Jumpers/hunters etc. jam the heel down as a balance mechanism, however this renders the lower leg near ineffective for giving sensitive, 'invisible' aids, as well as forcing the lower leg forward. In dressage, the whole aim, in fact it is an FEI rule, is to have the aids appear invisible, and the whole picture to be 'effortless'.
Yes the heel MUST be the lowest point of the ride, it is down, but just enough to allow the flow of weight to travel down the back of the leg and to balance in the ball of the foot and heel, allowing for more of the weight to be in the seat than the leg.
As a dressage rider, ideally I want 99% of my aids to come soley from my seat alone, thus I need my centre of balance to be over my seat bones, not jammed down the back of my heel. I need to be able to apply 'invisible', sensitive aids with the leg, again this is not possible if the heel is jammed down, causing tension in the lower and upper leg.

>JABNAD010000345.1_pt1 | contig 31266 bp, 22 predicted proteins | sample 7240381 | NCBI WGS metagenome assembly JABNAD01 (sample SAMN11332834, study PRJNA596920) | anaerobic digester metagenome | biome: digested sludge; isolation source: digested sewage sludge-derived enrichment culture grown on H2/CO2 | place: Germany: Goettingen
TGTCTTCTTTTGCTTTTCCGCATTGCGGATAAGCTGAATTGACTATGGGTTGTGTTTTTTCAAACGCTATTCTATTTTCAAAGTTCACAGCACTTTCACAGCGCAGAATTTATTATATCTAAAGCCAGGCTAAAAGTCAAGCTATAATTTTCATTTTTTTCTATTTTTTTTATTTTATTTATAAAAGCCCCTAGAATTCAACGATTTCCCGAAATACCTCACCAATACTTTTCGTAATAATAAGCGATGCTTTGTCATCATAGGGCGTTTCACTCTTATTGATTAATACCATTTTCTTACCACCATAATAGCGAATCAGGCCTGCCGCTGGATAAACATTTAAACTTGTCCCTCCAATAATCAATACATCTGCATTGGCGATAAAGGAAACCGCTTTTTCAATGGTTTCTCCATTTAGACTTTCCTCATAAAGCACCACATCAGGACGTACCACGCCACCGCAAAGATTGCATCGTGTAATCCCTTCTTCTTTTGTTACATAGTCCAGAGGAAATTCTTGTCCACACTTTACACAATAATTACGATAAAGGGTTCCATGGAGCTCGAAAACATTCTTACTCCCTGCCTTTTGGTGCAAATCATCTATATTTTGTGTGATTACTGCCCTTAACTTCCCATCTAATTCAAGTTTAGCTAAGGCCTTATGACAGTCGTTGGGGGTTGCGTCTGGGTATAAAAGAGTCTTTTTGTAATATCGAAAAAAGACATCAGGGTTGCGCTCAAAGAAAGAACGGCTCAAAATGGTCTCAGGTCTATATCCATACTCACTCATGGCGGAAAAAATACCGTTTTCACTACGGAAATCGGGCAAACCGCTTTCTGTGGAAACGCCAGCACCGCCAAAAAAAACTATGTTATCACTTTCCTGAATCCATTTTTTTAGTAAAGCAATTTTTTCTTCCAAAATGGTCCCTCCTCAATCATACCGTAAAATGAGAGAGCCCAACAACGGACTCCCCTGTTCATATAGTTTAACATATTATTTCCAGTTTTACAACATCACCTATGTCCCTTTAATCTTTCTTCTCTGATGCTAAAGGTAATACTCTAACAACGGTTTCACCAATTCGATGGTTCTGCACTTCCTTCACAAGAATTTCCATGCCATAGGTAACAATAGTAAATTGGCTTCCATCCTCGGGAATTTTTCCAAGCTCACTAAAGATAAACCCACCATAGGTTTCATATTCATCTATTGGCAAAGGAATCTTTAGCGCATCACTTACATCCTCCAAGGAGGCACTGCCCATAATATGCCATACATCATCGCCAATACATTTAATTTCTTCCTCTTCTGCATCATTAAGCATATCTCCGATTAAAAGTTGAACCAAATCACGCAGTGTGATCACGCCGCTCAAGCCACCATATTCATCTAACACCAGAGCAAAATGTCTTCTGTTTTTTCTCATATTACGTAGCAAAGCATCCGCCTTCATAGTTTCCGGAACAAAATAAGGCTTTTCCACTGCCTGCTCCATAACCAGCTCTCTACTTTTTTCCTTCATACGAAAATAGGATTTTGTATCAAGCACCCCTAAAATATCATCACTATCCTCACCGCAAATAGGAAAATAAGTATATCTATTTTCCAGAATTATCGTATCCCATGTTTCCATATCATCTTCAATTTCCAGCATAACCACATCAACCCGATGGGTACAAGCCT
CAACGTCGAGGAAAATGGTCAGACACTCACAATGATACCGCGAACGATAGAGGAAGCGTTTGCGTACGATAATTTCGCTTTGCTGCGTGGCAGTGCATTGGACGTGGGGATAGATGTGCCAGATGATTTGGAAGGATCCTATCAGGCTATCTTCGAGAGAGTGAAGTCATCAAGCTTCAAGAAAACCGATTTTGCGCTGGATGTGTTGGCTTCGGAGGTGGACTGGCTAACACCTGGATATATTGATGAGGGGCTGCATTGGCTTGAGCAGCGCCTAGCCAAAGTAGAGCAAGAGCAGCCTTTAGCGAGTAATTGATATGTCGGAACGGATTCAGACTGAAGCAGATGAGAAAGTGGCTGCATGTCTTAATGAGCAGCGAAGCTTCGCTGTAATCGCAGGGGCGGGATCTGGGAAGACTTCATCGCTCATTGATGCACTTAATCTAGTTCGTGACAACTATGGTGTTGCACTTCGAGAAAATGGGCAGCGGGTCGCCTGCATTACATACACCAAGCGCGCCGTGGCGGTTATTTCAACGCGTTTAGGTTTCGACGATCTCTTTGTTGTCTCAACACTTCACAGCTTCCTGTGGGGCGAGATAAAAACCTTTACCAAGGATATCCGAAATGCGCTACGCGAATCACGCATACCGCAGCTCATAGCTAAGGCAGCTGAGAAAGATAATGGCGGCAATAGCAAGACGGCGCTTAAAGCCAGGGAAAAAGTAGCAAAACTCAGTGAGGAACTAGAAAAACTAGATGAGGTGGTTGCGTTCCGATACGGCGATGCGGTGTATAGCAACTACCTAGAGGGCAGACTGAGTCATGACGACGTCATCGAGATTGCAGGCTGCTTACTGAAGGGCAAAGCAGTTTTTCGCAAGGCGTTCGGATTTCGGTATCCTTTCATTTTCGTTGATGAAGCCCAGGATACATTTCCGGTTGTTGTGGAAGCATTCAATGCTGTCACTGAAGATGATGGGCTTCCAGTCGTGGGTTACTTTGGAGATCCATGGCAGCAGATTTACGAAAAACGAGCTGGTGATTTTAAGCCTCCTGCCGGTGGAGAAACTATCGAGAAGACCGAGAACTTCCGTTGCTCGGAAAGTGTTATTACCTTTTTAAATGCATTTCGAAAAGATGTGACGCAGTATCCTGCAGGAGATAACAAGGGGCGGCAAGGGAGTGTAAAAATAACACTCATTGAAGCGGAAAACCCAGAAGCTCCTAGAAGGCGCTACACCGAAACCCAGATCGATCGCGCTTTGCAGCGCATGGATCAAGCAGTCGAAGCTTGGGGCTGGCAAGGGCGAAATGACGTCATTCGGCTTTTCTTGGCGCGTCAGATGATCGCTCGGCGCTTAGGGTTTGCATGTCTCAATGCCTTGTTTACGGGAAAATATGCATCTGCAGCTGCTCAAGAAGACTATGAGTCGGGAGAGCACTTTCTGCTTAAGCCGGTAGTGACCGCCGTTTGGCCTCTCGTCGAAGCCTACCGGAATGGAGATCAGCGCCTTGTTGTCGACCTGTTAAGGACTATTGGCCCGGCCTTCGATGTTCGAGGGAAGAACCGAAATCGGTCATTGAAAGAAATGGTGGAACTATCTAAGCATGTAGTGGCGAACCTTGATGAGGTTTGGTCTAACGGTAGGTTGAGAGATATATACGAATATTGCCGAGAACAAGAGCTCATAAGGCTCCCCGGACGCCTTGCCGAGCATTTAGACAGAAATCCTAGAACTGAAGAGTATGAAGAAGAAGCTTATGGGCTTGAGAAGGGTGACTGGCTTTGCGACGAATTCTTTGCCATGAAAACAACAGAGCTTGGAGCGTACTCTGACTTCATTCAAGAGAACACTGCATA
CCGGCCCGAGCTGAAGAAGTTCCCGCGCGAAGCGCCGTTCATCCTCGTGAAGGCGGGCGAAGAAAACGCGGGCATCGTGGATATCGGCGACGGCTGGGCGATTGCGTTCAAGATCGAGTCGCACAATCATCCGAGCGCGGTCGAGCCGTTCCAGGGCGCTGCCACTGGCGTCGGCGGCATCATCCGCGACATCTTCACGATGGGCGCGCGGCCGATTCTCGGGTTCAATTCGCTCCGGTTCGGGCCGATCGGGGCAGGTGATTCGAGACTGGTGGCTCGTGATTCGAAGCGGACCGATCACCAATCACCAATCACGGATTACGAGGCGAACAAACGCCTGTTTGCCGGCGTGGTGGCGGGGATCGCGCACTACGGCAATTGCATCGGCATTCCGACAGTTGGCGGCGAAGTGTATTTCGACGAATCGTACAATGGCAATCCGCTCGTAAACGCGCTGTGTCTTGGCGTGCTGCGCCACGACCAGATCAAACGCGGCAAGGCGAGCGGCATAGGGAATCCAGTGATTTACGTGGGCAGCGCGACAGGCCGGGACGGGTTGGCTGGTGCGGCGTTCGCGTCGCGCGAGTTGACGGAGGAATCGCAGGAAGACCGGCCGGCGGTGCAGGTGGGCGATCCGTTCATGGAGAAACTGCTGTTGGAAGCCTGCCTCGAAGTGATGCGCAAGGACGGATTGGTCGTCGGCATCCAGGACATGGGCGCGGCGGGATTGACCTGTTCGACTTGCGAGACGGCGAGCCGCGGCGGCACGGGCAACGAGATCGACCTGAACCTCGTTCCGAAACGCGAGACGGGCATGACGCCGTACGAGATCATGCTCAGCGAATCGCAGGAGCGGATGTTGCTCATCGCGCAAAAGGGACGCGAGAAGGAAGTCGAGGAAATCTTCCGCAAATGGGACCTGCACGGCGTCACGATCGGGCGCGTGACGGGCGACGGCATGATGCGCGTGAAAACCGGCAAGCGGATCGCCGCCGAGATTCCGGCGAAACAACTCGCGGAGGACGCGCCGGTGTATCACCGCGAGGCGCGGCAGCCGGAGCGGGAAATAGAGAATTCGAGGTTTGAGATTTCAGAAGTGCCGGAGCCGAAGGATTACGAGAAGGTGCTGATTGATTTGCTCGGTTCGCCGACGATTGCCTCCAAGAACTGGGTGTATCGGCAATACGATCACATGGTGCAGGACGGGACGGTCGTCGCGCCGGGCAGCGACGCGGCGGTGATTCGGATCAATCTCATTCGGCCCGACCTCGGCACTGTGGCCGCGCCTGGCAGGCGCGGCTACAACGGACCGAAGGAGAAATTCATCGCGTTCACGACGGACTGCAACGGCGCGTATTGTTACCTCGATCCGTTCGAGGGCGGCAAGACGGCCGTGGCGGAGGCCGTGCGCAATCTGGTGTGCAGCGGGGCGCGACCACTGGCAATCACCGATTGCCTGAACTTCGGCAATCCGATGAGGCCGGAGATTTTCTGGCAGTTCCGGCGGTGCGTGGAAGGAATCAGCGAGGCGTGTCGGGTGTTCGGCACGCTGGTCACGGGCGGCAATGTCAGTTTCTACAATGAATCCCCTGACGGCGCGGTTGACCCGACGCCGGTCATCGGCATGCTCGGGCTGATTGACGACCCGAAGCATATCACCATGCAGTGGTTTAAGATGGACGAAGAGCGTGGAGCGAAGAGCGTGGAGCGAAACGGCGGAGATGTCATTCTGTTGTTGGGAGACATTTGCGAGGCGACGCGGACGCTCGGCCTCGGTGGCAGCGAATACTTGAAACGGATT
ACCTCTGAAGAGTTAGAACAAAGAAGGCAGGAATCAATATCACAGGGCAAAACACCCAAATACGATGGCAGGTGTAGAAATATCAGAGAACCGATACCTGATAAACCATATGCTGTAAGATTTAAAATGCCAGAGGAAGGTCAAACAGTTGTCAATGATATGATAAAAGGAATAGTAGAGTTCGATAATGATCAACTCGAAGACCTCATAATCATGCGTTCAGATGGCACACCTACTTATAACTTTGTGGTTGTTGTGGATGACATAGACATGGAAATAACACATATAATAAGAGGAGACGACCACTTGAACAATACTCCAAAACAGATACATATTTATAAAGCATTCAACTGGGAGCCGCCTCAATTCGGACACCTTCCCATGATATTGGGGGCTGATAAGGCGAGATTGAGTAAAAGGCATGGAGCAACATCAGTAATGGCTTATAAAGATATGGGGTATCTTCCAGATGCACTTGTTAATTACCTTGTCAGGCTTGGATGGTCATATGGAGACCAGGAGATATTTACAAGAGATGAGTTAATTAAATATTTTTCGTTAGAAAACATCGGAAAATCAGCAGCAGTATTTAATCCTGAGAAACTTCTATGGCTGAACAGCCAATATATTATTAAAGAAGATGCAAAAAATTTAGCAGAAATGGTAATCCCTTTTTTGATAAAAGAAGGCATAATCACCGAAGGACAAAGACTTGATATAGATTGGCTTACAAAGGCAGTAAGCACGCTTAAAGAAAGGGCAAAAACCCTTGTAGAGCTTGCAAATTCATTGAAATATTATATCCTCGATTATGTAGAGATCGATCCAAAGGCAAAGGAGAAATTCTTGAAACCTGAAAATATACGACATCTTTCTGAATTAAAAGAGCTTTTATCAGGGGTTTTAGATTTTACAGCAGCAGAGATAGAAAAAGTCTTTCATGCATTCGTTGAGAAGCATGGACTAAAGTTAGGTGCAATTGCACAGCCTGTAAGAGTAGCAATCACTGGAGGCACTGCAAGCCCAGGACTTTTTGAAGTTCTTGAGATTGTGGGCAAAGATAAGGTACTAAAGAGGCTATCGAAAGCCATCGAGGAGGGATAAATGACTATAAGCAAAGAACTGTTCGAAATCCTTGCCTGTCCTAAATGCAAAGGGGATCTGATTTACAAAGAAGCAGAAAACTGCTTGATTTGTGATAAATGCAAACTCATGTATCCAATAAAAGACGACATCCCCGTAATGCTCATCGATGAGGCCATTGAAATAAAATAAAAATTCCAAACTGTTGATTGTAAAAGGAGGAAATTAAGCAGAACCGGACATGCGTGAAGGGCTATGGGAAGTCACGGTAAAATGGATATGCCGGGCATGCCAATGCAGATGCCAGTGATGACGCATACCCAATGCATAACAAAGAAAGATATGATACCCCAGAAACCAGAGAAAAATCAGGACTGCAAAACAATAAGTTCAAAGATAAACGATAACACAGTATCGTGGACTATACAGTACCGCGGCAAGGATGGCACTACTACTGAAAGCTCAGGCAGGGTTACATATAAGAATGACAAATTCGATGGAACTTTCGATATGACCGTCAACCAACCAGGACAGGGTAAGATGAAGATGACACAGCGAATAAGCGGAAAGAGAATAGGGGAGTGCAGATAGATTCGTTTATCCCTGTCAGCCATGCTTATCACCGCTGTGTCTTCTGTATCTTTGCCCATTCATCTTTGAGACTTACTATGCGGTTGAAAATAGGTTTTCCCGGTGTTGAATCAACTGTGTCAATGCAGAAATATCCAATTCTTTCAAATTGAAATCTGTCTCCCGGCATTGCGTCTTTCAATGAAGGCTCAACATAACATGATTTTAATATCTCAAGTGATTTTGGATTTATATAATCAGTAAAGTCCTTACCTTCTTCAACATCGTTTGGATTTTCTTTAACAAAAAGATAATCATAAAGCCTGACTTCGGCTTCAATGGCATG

Ponyboy, dressage stirrups actually aren't as long as people seem to believe. The ideal length is for the base of the stirrup to knock against the ankle joint when the leg is hanging freely. The stirrup provide a steady base from which the ride can apply subtle aids, work without stirrups is good, however it can also create tension in the leg and hip joints, and makes life much harder when you must apply a spur without it being seen by the judge!
Refer to this article for more detail on stirrup length